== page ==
Don’t Sleep on the Toronto Raptors
Heading into the NBA season, the Boston Celtics and Philadelphia 76ers were the two most talked about teams regarding who could win a LeBron-less Eastern Conference. For a team that won 59 games on their way to finishing first in the East and went on to upgrade from DeMar Derozan to Kawhi Leonard. The Raptors have been overlooked as an Eastern Conference contender. Surely, their early playoff defeats to LeBron James, despite great regular season success, have led to people dismissing the team. With LeBron James out in LA now, we’ll take a look at why the Raptors team could finally break through and win the Eastern Conference. (all stats as of 10/25/18)
Behind Kawhi Leonard and Kyle Lowry the Raptors are off 5-0 so far. Trying for their best start to a season in franchise history and they’re one of three teams to rank top 10 in both offensive and defensive efficiency in non-garbage time minutes (garbage time being where the results of the game are all but decided). This is according to Cleaning the Glass, while NBA.com/stats has the Raptors ranked third in the league in net rating. It’s early, but with the stats back up, what can be seen if you’ve watched them play this season: the Raptors are one of the three or four best teams in the league.
What exactly has made the Raptors so good this season? It all starts with their stars: Kawhi Leonard and Kyle Lowry. While he started off a bit rusty, shooting a combined 19-47 in the Raptors wins over the Cavaliers and Celtics, Leonard has returned to his MVP-candidate form in averaging 28 points, 7.8 rebounds, 2.5 assists, and 1.3 steals per game for the undefeated Raptors. Kawhi is making spectacular plays on both ends of the floor. As good as Kawhi’s been for Toronto, Kyle Lowry has been even better, averaging 19.8 points, 10 assists, and 1.6 steals on a scorching 57.6% from the field and 53.3% from deep. Lowry’s been a steady presence for the team and appears to be in complete control of new head coach Nick Nurse’s offense with a 5-to-1.4 assist to turnover ratio.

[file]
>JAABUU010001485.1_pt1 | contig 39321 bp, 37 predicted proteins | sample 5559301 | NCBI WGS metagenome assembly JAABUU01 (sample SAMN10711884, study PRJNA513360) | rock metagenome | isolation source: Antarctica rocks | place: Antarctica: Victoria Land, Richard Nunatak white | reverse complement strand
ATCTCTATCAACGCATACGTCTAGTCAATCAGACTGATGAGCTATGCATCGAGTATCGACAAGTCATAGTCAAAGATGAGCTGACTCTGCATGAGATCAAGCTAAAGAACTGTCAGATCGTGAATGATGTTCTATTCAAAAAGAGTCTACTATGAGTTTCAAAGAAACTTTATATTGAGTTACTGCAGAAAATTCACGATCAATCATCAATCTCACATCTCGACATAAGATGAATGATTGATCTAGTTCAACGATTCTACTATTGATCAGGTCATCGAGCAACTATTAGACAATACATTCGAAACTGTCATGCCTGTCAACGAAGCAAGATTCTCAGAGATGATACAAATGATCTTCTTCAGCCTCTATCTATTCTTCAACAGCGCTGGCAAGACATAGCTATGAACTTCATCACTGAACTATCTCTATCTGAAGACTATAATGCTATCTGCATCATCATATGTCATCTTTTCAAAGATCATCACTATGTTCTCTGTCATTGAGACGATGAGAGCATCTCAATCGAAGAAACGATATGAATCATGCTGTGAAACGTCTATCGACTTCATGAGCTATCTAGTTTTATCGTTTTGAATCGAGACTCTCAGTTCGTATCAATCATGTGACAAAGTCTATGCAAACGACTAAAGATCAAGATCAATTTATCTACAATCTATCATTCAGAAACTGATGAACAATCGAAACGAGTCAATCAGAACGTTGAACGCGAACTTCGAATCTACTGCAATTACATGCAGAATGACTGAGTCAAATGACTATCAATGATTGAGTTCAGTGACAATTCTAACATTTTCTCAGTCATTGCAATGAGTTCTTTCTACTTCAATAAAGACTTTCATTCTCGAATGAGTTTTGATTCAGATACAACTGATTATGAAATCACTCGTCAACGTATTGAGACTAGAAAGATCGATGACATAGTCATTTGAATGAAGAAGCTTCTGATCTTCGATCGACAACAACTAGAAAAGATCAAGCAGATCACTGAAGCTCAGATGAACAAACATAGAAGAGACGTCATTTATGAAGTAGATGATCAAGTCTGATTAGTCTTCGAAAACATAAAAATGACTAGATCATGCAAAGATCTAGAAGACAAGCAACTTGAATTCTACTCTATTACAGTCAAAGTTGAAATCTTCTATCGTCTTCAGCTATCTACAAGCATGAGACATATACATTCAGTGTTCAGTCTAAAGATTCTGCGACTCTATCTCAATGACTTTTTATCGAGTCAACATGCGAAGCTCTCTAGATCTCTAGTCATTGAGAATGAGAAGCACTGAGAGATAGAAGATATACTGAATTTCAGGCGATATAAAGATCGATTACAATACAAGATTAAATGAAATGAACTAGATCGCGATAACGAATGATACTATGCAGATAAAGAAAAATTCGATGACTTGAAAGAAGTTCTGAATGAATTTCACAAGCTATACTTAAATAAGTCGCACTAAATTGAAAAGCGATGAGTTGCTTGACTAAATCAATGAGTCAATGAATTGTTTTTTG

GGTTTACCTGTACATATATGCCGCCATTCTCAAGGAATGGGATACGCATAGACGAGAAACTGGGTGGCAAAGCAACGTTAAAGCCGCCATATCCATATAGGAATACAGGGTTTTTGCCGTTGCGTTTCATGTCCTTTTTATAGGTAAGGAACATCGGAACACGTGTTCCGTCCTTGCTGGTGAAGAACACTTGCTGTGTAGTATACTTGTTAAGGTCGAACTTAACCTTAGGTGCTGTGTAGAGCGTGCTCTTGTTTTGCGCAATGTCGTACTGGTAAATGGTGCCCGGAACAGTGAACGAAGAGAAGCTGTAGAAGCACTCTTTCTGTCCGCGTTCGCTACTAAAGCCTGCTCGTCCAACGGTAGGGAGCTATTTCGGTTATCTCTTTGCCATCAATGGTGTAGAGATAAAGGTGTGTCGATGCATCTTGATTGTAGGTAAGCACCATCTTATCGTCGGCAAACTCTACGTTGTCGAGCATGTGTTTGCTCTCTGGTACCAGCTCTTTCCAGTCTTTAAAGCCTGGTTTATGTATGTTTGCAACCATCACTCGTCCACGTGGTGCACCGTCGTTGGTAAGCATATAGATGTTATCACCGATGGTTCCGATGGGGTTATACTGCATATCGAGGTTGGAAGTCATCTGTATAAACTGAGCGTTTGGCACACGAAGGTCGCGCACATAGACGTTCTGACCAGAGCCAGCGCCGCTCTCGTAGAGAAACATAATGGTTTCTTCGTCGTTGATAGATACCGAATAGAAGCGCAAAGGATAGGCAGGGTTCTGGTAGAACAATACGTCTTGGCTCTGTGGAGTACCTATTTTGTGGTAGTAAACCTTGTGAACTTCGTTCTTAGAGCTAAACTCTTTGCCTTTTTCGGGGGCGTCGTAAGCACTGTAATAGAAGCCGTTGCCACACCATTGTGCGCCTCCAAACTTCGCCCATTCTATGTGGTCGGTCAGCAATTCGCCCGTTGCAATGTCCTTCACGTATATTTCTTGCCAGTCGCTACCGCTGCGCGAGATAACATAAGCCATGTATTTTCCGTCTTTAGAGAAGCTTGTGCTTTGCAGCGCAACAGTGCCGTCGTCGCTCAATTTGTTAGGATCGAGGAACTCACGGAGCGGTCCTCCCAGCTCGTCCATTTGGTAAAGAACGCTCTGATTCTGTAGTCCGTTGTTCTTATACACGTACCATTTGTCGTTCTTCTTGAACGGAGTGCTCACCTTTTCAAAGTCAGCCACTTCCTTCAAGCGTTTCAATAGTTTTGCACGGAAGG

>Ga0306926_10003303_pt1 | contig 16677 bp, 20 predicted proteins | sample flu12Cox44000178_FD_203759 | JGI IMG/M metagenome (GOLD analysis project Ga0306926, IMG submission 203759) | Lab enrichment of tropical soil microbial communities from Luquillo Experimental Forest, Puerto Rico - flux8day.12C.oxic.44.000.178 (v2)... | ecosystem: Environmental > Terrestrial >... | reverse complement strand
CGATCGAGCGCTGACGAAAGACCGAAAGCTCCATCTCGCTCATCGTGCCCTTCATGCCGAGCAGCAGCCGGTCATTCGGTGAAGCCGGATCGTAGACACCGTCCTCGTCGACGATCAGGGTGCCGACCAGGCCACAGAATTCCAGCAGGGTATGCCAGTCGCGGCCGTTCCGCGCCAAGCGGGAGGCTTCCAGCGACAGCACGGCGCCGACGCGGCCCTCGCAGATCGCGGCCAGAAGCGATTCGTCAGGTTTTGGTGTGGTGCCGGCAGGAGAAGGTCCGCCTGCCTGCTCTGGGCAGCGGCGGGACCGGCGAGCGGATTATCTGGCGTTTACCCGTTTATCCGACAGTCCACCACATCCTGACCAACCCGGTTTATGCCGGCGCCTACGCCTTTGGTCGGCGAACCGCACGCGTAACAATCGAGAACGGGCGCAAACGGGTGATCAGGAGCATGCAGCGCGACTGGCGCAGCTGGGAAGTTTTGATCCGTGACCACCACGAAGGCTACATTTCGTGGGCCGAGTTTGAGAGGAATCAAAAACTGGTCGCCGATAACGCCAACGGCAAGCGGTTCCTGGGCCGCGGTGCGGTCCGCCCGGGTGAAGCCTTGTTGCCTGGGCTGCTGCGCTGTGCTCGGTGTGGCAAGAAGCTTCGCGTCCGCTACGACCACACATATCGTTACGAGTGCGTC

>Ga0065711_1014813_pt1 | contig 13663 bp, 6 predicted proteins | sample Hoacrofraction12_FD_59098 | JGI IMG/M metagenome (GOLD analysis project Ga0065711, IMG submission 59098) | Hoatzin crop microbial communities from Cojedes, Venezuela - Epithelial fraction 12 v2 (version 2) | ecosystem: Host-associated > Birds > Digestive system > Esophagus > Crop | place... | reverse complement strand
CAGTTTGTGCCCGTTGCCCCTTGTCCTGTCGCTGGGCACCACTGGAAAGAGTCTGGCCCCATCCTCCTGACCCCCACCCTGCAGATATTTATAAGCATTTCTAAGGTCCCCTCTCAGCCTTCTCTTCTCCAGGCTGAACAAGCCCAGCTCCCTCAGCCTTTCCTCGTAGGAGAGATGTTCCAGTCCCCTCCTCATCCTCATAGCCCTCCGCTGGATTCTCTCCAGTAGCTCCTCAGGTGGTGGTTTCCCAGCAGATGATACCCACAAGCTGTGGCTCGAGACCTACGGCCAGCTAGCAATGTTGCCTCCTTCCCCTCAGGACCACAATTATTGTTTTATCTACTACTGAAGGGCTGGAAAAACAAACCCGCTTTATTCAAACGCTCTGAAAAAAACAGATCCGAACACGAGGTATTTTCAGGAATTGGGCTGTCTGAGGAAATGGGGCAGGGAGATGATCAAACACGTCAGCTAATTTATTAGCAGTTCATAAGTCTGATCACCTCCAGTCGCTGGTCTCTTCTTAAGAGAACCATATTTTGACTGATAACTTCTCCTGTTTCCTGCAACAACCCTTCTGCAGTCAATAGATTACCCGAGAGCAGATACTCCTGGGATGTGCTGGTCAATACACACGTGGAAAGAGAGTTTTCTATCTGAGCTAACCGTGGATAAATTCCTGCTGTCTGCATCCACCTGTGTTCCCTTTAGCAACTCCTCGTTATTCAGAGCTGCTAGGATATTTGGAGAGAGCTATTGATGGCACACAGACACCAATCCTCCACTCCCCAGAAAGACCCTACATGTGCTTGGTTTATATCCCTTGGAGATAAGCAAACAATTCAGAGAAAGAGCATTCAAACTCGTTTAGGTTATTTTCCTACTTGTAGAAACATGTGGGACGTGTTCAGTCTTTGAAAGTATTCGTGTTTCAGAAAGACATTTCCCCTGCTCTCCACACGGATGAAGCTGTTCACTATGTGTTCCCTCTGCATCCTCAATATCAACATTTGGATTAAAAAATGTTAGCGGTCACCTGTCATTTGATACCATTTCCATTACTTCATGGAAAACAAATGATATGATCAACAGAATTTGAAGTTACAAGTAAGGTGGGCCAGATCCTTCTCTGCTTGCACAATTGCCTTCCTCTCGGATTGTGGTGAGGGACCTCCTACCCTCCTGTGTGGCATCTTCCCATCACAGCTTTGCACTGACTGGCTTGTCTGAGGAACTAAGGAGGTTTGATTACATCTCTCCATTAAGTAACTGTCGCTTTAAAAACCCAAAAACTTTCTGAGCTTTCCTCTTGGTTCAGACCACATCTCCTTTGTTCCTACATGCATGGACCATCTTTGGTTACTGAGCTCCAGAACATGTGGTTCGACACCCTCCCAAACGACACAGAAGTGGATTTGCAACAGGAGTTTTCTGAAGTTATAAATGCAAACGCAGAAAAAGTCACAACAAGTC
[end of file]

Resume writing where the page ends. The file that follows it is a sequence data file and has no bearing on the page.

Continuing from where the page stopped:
While the two-way play of Lowry and Leonard has been stellar, Toronto’s depth is what makes the team a true threat to emerge on top of the Eastern Conference. Along with Leonard, Lowry, Pascal Siakam, and Danny Green, the Raptors have the luxury of starting Serge Ibaka or Jonas Valanciunas at center. Toronto’s bench unit is loaded with talent and pedigree. Behind Leonard is OG Anunoby, a rangy and versatile wing who started at small forward as a rookie for the Raptors last year and likely would have been a lottery pick if he hadn’t torn his ACL halfway through his sophomore year at Indiana. Lowry is backed up by Fred VanVleet, who finished 3rd in Sixth Man of the Year voting last year. VanVleet’s strong two-way play allows for him to play minutes alongside Lowry as well. Norman Powell and Delon Wright also play key roles on Toronto’s bench, with Powell being an uber-athletic wing defender and Wright a 6’5″ guard who can guard three positions and take on secondary ball-handling duties.
The Raptors are armed with a host of perimeter players that can handle the ball, pass, defend, and shoot regardless of who’s in the game. The Raptors are set up to once again have the best team in franchise history. It remains to be seen if they can finally translate their regular season success to the post-season. But, with LeBron now out of the way, their path to an NBA finals berth is clearer than ever and there’s no doubt they have the talent to get there.